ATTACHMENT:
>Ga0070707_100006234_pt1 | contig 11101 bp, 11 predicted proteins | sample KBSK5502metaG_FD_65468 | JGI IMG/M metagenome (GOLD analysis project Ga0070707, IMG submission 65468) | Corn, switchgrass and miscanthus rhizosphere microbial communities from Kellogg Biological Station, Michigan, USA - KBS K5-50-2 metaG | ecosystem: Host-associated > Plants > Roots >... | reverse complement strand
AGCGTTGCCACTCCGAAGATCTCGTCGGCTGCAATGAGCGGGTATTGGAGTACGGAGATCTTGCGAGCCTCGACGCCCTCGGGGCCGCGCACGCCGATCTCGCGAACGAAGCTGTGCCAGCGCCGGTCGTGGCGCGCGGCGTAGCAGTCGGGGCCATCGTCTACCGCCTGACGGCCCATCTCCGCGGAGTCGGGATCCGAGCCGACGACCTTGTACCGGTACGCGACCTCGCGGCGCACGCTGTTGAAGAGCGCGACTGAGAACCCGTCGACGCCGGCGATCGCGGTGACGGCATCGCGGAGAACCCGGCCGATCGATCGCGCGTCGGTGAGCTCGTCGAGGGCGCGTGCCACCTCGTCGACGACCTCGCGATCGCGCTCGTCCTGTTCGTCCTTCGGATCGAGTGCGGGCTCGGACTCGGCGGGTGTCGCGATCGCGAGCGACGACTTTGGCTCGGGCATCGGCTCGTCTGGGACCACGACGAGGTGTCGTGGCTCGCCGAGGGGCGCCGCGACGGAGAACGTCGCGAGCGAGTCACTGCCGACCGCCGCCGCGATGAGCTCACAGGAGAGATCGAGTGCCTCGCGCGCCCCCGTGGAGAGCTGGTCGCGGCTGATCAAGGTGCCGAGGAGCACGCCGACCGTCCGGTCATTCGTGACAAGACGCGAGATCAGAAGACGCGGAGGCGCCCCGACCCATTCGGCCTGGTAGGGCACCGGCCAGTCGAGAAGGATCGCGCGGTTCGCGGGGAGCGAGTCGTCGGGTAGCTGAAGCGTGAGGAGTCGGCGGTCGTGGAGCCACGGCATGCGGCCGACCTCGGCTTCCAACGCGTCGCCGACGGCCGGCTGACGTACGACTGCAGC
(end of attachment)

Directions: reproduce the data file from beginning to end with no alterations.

>Ga0070707_100006234_pt1 | contig 11101 bp, 11 predicted proteins | sample KBSK5502metaG_FD_65468 | JGI IMG/M metagenome (GOLD analysis project Ga0070707, IMG submission 65468) | Corn, switchgrass and miscanthus rhizosphere microbial communities from Kellogg Biological Station, Michigan, USA - KBS K5-50-2 metaG | ecosystem: Host-associated > Plants > Roots >... | reverse complement strand
AGCGTTGCCACTCCGAAGATCTCGTCGGCTGCAATGAGCGGGTATTGGAGTACGGAGATCTTGCGAGCCTCGACGCCCTCGGGGCCGCGCACGCCGATCTCGCGAACGAAGCTGTGCCAGCGCCGGTCGTGGCGCGCGGCGTAGCAGTCGGGGCCATCGTCTACCGCCTGACGGCCCATCTCCGCGGAGTCGGGATCCGAGCCGACGACCTTGTACCGGTACGCGACCTCGCGGCGCACGCTGTTGAAGAGCGCGACTGAGAACCCGTCGACGCCGGCGATCGCGGTGACGGCATCGCGGAGAACCCGGCCGATCGATCGCGCGTCGGTGAGCTCGTCGAGGGCGCGTGCCACCTCGTCGACGACCTCGCGATCGCGCTCGTCCTGTTCGTCCTTCGGATCGAGTGCGGGCTCGGACTCGGCGGGTGTCGCGATCGCGAGCGACGACTTTGGCTCGGGCATCGGCTCGTCTGGGACCACGACGAGGTGTCGTGGCTCGCCGAGGGGCGCCGCGACGGAGAACGTCGCGAGCGAGTCACTGCCGACCGCCGCCGCGATGAGCTCACAGGAGAGATCGAGTGCCTCGCGCGCCCCCGTGGAGAGCTGGTCGCGGCTGATCAAGGTGCCGAGGAGCACGCCGACCGTCCGGTCATTCGTGACAAGACGCGAGATCAGAAGACGCGGAGGCGCCCCGACCCATTCGGCCTGGTAGGGCACCGGCCAGTCGAGAAGGATCGCGCGGTTCGCGGGGAGCGAGTCGTCGGGTAGCTGAAGCGTGAGGAGTCGGCGGTCGTGGAGCCACGGCATGCGGCCGACCTCGGCTTCCAACGCGTCGCCGACGGCCGGCTGACGTACGACTGCAGC